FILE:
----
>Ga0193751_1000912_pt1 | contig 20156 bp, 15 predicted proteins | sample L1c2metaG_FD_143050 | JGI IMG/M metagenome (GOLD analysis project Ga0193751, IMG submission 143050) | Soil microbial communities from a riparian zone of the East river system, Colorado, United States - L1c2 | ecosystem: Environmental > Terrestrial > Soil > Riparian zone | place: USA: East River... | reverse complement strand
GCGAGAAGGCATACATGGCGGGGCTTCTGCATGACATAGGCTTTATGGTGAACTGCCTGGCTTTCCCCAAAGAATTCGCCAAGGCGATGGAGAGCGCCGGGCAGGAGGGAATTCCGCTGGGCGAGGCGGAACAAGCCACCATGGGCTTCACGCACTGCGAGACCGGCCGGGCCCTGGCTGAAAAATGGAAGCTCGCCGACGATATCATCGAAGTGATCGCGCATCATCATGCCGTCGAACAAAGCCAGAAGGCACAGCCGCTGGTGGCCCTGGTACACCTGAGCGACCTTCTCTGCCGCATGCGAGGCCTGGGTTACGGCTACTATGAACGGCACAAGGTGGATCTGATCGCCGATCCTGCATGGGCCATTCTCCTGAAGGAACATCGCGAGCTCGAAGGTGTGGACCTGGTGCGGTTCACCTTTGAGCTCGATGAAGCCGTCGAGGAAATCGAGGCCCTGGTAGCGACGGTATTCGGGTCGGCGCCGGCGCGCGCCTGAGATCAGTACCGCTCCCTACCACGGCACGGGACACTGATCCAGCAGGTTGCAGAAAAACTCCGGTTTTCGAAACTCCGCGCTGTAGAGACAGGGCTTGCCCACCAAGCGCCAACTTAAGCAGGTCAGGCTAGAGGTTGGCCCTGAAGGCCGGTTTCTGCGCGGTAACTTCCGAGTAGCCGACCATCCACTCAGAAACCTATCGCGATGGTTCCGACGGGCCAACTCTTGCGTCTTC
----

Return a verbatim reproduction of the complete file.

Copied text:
>Ga0193751_1000912_pt1 | contig 20156 bp, 15 predicted proteins | sample L1c2metaG_FD_143050 | JGI IMG/M metagenome (GOLD analysis project Ga0193751, IMG submission 143050) | Soil microbial communities from a riparian zone of the East river system, Colorado, United States - L1c2 | ecosystem: Environmental > Terrestrial > Soil > Riparian zone | place: USA: East River... | reverse complement strand
GCGAGAAGGCATACATGGCGGGGCTTCTGCATGACATAGGCTTTATGGTGAACTGCCTGGCTTTCCCCAAAGAATTCGCCAAGGCGATGGAGAGCGCCGGGCAGGAGGGAATTCCGCTGGGCGAGGCGGAACAAGCCACCATGGGCTTCACGCACTGCGAGACCGGCCGGGCCCTGGCTGAAAAATGGAAGCTCGCCGACGATATCATCGAAGTGATCGCGCATCATCATGCCGTCGAACAAAGCCAGAAGGCACAGCCGCTGGTGGCCCTGGTACACCTGAGCGACCTTCTCTGCCGCATGCGAGGCCTGGGTTACGGCTACTATGAACGGCACAAGGTGGATCTGATCGCCGATCCTGCATGGGCCATTCTCCTGAAGGAACATCGCGAGCTCGAAGGTGTGGACCTGGTGCGGTTCACCTTTGAGCTCGATGAAGCCGTCGAGGAAATCGAGGCCCTGGTAGCGACGGTATTCGGGTCGGCGCCGGCGCGCGCCTGAGATCAGTACCGCTCCCTACCACGGCACGGGACACTGATCCAGCAGGTTGCAGAAAAACTCCGGTTTTCGAAACTCCGCGCTGTAGAGACAGGGCTTGCCCACCAAGCGCCAACTTAAGCAGGTCAGGCTAGAGGTTGGCCCTGAAGGCCGGTTTCTGCGCGGTAACTTCCGAGTAGCCGACCATCCACTCAGAAACCTATCGCGATGGTTCCGACGGGCCAACTCTTGCGTCTTC